INDIANAPOLIS – If the defense witnessed in the Colts' preseason opener was an ice cream order, there were no toppings, waffle cones or even mixed flavors involved.
It was about as bland as you could imagine.
"We were so vanilla on defense," Chuck Pagano said earlier this week of what his team showed versus Buffalo.
"I think we played three or four calls the entire day, because we wanted to evaluate our guys. We didn't want to do anything other than give them a chance to break a huddle, especially the young guys, and see who can line up and take on a block, get off a block, make a tackle – those types of things."
As the preseason moves along, expect the Colts to sprinkle in more variety.
When that occurs, the Colts will begin to get a truer evaluation of what they have in their young pass rushing group.
Pagano believes there is potential among the likes of Earl Okine, Trevor Bates, Curt Maggitt and Ron Thompson.
"I think we have more guys than anybody thinks right now," Pagano says of the youth coming off the edge.
Two guys who did make an impression on Saturday night in Buffalo were Okine and Maggitt.
Okine, who stands 6-6 and 290 pounds, is making the switch to outside linebacker this season and showed off some new tools in his pass rushing box.
A "stab and spin" by Okine in the third quarter (learned from Trent Cole) led to the Colts' lone sack on Saturday.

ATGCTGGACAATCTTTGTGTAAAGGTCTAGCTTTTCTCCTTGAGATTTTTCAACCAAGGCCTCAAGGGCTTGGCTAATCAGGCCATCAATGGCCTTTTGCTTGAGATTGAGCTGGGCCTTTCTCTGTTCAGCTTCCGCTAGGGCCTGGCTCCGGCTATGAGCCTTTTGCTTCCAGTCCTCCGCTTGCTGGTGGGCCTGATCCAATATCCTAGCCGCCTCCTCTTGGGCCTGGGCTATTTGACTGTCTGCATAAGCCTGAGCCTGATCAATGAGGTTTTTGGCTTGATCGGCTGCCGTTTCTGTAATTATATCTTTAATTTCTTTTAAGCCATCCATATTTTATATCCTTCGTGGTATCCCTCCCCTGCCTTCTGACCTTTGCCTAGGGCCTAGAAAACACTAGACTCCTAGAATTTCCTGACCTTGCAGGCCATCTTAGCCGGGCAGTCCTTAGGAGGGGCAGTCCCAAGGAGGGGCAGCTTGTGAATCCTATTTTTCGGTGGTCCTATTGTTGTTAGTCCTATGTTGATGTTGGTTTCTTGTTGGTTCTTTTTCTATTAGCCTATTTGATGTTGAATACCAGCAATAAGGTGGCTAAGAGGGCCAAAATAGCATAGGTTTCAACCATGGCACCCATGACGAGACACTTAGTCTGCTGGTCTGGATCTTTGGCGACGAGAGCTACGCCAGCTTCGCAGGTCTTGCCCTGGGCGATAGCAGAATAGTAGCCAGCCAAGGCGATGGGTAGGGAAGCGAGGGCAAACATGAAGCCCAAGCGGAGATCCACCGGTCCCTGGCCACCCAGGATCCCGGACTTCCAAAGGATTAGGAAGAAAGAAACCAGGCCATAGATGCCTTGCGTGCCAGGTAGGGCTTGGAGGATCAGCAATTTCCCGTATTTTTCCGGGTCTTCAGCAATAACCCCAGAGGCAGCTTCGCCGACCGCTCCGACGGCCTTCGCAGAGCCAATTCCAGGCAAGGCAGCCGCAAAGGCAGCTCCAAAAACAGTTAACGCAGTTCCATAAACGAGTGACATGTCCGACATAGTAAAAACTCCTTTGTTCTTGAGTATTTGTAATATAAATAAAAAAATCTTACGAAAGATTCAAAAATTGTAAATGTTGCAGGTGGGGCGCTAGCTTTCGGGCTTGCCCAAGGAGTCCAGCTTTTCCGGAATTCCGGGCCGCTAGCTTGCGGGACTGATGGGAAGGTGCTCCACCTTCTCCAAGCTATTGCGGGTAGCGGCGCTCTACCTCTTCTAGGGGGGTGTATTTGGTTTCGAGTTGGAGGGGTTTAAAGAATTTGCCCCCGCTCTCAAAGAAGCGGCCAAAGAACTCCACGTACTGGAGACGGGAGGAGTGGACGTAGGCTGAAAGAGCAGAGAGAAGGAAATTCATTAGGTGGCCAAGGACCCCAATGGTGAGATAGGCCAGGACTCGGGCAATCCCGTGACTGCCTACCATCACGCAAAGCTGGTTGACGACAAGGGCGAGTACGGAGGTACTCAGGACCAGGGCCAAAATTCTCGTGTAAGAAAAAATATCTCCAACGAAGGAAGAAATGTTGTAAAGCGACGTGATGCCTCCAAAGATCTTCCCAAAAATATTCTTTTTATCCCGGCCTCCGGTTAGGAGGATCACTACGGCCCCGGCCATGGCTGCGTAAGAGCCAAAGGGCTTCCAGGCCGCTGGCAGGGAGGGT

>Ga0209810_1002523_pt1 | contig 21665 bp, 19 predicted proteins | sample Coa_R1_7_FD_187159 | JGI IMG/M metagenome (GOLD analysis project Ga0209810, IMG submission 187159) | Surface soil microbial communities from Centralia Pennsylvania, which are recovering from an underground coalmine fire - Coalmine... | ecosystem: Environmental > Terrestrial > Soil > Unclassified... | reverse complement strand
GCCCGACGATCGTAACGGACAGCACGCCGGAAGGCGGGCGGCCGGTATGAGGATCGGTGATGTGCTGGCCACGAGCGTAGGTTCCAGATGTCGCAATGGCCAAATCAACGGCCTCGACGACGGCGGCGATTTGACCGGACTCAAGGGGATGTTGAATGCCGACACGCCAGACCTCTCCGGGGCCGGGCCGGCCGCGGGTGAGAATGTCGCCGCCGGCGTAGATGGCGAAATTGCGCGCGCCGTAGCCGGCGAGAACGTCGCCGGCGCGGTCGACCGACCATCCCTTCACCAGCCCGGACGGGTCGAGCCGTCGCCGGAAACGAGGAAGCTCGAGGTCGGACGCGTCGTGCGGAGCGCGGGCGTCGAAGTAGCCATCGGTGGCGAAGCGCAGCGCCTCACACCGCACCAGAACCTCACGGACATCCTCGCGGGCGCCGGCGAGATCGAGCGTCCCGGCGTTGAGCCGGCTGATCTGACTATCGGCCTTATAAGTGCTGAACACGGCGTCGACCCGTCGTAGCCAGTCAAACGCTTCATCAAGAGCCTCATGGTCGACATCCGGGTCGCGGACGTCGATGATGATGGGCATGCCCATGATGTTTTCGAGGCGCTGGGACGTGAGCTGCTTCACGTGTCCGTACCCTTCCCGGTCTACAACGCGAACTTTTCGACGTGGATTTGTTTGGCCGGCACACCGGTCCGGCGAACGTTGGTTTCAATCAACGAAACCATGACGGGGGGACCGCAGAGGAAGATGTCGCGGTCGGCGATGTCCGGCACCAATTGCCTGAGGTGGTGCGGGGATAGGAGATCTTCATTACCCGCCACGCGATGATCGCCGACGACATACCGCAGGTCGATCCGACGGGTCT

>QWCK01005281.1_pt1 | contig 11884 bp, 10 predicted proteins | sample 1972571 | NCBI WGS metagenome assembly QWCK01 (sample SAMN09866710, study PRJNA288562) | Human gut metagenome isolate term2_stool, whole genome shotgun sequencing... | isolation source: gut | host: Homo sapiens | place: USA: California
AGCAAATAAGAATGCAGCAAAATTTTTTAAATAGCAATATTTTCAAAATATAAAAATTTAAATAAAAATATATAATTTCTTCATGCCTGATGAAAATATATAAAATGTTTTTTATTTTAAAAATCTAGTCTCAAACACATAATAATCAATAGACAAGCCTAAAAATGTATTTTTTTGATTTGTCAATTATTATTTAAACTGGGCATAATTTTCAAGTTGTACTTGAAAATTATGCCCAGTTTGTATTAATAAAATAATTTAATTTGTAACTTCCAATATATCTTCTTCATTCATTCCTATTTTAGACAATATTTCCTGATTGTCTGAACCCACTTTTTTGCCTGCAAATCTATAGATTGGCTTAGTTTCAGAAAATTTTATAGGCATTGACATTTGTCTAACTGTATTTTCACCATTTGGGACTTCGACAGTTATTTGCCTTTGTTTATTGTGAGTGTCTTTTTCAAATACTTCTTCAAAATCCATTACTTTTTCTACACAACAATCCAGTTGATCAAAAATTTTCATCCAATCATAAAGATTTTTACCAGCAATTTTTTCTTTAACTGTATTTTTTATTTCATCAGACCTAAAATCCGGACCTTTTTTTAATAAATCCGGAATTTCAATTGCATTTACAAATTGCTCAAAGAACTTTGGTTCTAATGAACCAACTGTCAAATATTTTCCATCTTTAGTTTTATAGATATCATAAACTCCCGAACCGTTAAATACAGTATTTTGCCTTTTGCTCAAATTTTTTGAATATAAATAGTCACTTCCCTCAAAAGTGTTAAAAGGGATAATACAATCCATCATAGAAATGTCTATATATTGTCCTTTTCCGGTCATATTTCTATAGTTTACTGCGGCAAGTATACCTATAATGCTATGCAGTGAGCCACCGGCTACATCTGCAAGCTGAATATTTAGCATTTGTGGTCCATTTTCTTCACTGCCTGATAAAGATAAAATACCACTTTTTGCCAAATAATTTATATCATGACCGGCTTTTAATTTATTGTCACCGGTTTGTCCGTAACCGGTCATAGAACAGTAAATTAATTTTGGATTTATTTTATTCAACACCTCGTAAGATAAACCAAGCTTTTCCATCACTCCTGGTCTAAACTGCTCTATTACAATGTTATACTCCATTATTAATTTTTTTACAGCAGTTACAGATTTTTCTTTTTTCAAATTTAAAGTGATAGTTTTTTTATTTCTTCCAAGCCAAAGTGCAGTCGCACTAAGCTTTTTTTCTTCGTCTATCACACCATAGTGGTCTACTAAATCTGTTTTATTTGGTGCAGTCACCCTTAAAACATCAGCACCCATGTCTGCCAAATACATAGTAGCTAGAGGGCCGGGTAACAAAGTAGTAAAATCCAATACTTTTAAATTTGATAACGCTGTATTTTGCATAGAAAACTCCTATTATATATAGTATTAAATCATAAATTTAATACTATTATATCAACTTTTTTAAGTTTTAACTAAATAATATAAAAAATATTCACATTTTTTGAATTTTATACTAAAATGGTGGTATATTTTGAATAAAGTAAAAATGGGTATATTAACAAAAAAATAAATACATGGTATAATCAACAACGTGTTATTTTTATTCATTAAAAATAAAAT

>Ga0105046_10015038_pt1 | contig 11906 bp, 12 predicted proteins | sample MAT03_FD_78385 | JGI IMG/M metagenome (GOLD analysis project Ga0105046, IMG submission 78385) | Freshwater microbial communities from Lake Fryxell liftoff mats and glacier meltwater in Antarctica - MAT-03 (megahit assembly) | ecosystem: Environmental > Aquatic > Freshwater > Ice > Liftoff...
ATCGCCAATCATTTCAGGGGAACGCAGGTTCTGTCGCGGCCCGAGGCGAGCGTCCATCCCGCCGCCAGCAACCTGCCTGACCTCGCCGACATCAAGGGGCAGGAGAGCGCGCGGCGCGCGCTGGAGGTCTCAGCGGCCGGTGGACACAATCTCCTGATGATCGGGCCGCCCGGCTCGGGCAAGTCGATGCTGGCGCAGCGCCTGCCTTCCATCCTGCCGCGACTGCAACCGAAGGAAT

Robert Mathis is often a frequent listener to Okine wanting to expand his pass rushing arsenal.
"He studies like crazy," Mathis says of Okine. "He listens and asks questions."
Maggitt's playing time on Saturday was the first time he's been in game action since September 2015.
Recovered from a hip injury that ended his senior season at Tennessee, Maggitt had three tackles for loss on Saturday.
"It was a dream come true," Maggitt said of getting out there on Saturday. "Every kid wants to play in an NFL game.
"These past nine months have been a challenge with rehab and treatment. So to be able to get out there and perform and to feel good performing, I'm grateful."
The Colts know Maggitt can rush the passer (11 sacks as a junior in the SEC), but he also displayed the ability to shed blockers and finish plays against Buffalo.
"The culture in the outside linebacker room is make plays, set the edge and do our job," Maggitt says. "I'm out there trying to hold the standard and keep up with the guys that are teaching it to us."
In an ideal world, the Colts would groom the likes of Okine, Maggitt and/or some of the other names above to eventually take over for the vets in that group.
Getting younger at linebacker was a priority this offseason and these are the names trying to do just that.
"The word 'development' is so critical," GM Ryan Grigson says. "It's imperative to our situation to develop those young rushers on the back end because no matter how much you don't want it to happen the back end ends up being your front end at some point during a 16-plus week season.
"You can't turn a blind eye to that reality because you will pay the fiddler at some point." **